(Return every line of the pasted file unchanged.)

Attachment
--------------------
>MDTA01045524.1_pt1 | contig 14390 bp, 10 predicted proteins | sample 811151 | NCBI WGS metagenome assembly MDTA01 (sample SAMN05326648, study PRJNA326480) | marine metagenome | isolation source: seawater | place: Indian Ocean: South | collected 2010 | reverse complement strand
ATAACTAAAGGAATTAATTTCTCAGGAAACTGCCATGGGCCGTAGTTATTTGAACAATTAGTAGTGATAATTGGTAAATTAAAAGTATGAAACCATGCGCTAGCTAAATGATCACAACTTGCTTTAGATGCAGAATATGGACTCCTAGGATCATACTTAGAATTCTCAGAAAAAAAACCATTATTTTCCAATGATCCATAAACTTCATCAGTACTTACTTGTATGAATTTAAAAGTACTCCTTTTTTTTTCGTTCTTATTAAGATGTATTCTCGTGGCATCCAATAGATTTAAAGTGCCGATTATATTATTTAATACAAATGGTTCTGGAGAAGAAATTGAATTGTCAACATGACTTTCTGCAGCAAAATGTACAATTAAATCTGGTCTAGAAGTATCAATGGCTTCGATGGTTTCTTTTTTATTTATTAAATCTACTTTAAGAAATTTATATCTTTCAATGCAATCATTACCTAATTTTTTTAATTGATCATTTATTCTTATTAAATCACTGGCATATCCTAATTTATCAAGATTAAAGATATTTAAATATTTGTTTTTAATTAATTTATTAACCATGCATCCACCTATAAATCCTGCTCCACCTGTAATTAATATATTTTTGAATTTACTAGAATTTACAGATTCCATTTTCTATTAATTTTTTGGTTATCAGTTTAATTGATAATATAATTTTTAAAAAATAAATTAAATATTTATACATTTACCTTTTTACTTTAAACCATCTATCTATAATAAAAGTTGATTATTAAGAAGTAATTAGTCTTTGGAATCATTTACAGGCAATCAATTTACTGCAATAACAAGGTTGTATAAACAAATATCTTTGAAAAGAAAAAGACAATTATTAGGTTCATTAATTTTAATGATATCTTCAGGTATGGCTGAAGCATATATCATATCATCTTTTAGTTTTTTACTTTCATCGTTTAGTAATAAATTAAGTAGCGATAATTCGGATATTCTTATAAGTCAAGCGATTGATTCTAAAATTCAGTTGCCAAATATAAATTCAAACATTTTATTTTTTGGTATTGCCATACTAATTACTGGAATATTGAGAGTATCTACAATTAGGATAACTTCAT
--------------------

>MDTA01045524.1_pt1 | contig 14390 bp, 10 predicted proteins | sample 811151 | NCBI WGS metagenome assembly MDTA01 (sample SAMN05326648, study PRJNA326480) | marine metagenome | isolation source: seawater | place: Indian Ocean: South | collected 2010 | reverse complement strand
ATAACTAAAGGAATTAATTTCTCAGGAAACTGCCATGGGCCGTAGTTATTTGAACAATTAGTAGTGATAATTGGTAAATTAAAAGTATGAAACCATGCGCTAGCTAAATGATCACAACTTGCTTTAGATGCAGAATATGGACTCCTAGGATCATACTTAGAATTCTCAGAAAAAAAACCATTATTTTCCAATGATCCATAAACTTCATCAGTACTTACTTGTATGAATTTAAAAGTACTCCTTTTTTTTTCGTTCTTATTAAGATGTATTCTCGTGGCATCCAATAGATTTAAAGTGCCGATTATATTATTTAATACAAATGGTTCTGGAGAAGAAATTGAATTGTCAACATGACTTTCTGCAGCAAAATGTACAATTAAATCTGGTCTAGAAGTATCAATGGCTTCGATGGTTTCTTTTTTATTTATTAAATCTACTTTAAGAAATTTATATCTTTCAATGCAATCATTACCTAATTTTTTTAATTGATCATTTATTCTTATTAAATCACTGGCATATCCTAATTTATCAAGATTAAAGATATTTAAATATTTGTTTTTAATTAATTTATTAACCATGCATCCACCTATAAATCCTGCTCCACCTGTAATTAATATATTTTTGAATTTACTAGAATTTACAGATTCCATTTTCTATTAATTTTTTGGTTATCAGTTTAATTGATAATATAATTTTTAAAAAATAAATTAAATATTTATACATTTACCTTTTTACTTTAAACCATCTATCTATAATAAAAGTTGATTATTAAGAAGTAATTAGTCTTTGGAATCATTTACAGGCAATCAATTTACTGCAATAACAAGGTTGTATAAACAAATATCTTTGAAAAGAAAAAGACAATTATTAGGTTCATTAATTTTAATGATATCTTCAGGTATGGCTGAAGCATATATCATATCATCTTTTAGTTTTTTACTTTCATCGTTTAGTAATAAATTAAGTAGCGATAATTCGGATATTCTTATAAGTCAAGCGATTGATTCTAAAATTCAGTTGCCAAATATAAATTCAAACATTTTATTTTTTGGTATTGCCATACTAATTACTGGAATATTGAGAGTATCTACAATTAGGATAACTTCAT